The boom in home radio usage began in the early 1920s. The Department of Commerce issued regulations to control the chaotic spread of radio stations in December of 1921.
A listing from March 10th, 1922, included 67 stations that were officially licensed to use the public airwaves. One of those would become extremely significant in the life of Jared van Wagenen, Jr., a graduate of Cornell University and a farmer who lived at Hillside Farm at Lawyersville (north of Cobleskill) in Schoharie County.
Van Wagenen (1871-1960), though a self-proclaimed “dirt farmer,” was a prolific writer and speaker on all things agricultural. He championed an agricultural civilization where human values were prized over profit.
WGY Broadcasts from Schenectady
The General Electric Company established the WGY station at Schenectady, New York. It went on the air on February 20, 1922. The station had a powerful signal. One listener in Hilo, Hawaii, picked up WGY’s signal in 1922 at a distance of about five thousand miles. I am not a radio geek, even of the kind who as a kid built an old-fashioned solid-state radio from a crystal set. To me, a “cat’s whisker” belongs to a feline and not a fine wire used to adjust radio waves into the audio signal. I don’t even understand what a radio wave is. Yet I remember well how important radio was to farm families in the pre-television and pre-internet days.
Initially, farmer-oriented radio programs commonly gave only market and weather reports with an occasional recipe thrown in for good measure to interest women on farms. My Uncle Charlie listened religiously to the radio in the 1940s and 1950s for market prices of hogs, cattle, and grain. If the hog market was up, my uncle, who had listened to the markets while eating his noon lunch, would hustle us out to load several good-looking porkers into his truck to take to town. Agricultural reformers soon saw great potential for expanding extension services via radio waves. Farm programs also offered entertainment for the young people. The nation’s first full-time farm broad- caster was Frank E. Mullen, an employee of the Stockman and Farmer magazine.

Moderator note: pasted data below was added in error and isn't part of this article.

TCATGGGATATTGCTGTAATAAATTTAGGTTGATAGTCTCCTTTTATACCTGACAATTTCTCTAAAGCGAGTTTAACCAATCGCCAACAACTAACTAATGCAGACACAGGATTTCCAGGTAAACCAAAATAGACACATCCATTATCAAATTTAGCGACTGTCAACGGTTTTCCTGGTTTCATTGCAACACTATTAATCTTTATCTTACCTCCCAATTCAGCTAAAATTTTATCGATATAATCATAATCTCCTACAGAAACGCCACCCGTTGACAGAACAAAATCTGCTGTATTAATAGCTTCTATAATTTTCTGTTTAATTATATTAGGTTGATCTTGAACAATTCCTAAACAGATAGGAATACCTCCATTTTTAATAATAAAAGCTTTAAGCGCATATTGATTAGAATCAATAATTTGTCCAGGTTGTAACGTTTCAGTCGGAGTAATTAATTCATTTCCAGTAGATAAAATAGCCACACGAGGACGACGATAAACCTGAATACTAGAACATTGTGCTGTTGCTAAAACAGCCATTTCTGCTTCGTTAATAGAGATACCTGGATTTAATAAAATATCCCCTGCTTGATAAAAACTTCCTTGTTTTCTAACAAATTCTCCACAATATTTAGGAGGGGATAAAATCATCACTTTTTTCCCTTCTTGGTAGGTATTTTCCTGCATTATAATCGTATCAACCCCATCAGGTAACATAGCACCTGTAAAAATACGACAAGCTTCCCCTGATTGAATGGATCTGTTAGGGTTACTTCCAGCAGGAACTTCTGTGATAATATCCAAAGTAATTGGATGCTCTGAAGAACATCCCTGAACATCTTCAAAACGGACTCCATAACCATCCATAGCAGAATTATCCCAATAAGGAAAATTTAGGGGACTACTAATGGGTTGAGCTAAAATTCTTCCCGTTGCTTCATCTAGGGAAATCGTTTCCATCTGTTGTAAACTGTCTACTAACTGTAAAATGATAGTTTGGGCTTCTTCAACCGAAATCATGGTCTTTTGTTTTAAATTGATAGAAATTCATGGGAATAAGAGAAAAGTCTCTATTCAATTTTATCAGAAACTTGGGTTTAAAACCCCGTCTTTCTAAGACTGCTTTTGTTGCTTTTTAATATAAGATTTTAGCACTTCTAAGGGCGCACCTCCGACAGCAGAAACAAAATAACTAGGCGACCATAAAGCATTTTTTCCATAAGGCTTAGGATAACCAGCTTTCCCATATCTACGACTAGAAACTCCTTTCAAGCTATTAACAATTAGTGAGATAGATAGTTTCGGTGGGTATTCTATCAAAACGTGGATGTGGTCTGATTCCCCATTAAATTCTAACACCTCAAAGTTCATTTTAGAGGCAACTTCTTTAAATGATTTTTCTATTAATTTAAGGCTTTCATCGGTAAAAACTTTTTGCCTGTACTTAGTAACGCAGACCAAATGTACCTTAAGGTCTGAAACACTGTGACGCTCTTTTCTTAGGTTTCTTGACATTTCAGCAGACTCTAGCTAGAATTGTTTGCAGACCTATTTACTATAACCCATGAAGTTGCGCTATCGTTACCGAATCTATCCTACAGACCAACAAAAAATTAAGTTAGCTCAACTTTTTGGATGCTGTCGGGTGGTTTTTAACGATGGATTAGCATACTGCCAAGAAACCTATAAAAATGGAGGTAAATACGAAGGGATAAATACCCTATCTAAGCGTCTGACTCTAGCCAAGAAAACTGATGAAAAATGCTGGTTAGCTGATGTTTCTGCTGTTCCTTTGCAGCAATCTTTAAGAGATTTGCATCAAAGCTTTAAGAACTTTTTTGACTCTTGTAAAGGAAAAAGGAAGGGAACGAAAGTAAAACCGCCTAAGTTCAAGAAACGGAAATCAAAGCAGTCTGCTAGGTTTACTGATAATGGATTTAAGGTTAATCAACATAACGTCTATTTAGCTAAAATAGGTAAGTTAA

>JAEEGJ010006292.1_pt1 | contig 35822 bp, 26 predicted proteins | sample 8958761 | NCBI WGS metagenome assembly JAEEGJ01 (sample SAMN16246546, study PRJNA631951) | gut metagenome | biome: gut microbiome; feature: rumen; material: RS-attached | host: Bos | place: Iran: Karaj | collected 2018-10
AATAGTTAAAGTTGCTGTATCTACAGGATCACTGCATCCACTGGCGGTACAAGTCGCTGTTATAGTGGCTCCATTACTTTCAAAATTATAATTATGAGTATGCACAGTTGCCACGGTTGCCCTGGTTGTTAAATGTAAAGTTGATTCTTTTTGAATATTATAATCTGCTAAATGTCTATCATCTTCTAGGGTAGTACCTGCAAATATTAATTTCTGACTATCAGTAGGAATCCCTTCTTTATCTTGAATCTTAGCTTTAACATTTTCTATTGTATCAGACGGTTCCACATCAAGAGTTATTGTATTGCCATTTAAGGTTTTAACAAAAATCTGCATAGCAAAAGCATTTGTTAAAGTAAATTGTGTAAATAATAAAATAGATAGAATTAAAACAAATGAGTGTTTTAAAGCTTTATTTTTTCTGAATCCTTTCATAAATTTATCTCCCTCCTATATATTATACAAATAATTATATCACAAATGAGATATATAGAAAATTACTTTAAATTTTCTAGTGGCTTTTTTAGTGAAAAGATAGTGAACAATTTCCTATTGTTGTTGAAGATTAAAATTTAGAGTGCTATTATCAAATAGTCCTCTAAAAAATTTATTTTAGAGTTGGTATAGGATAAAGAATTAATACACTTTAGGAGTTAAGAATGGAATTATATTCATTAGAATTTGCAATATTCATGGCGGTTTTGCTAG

WGY began a program called the “Farm Paper of the Air” in late 1925. The program aired on weekdays at the noon hour when farm families were likely to be in their houses eating their lunches, though one suspects farmers heard the show over radios in their barns as radios became less expensive and more portable and electricity reached farmsteads. WGY also sponsored a program called “Farm Forum” that aired on Friday evenings. Until 1952 when Don Tuttle, the newly hired program manager, asked guest speakers to ad lib, the rule for WGY’s farm programs was “everything from script.”
Jared van Wagenen, Jr. as a “Country Speaker”
Jared van Wagenen, Jr., became one of the “Country Speakers” of the “Farm Paper of the Air” about 1930 and remained a popular voice heard over WGY for nearly three decades. He once characterized his radio talks as “one-sided gossip over the air” because his audience was an invisible and silent one.
Van Wagenen’s radio scripts were not idle blather. They were intelligent, adroitly written, and personable, treating his hearers as worthy participants in an ongoing (though one-sided) conversation about the changes in agriculture that Van Wagenen had experienced in his own life- time and about topics of general interest.
He often wrote about the topics he chose for the “Farm Paper of the Air” in a column he contributed to the American Agriculturalist, thereby extending his influence. At the height of his popularity, Jared van Wagenen, Jr., was the most influential commentator on rural affairs in the Northeast.
Van Wagenen wrote the scripts for his talks on the “Farm Paper of the Air” at home at Hillside Farm, typing them at a desk set up in the dining room. He delivered nearly four hundred of these chats from 1930 to 1959, doing so until a few months before his death. The typescripts of most of Van Wagenen’s radio talks exist today, gathered in large three-ring binders, and kept in the house at Hillside Farm at the northern edge of Lawyersville. When reading the typescripts, I felt as if I were listening to the “Farm Paper of the Air” and hearing the voice of “The Sage of Lawyersville.”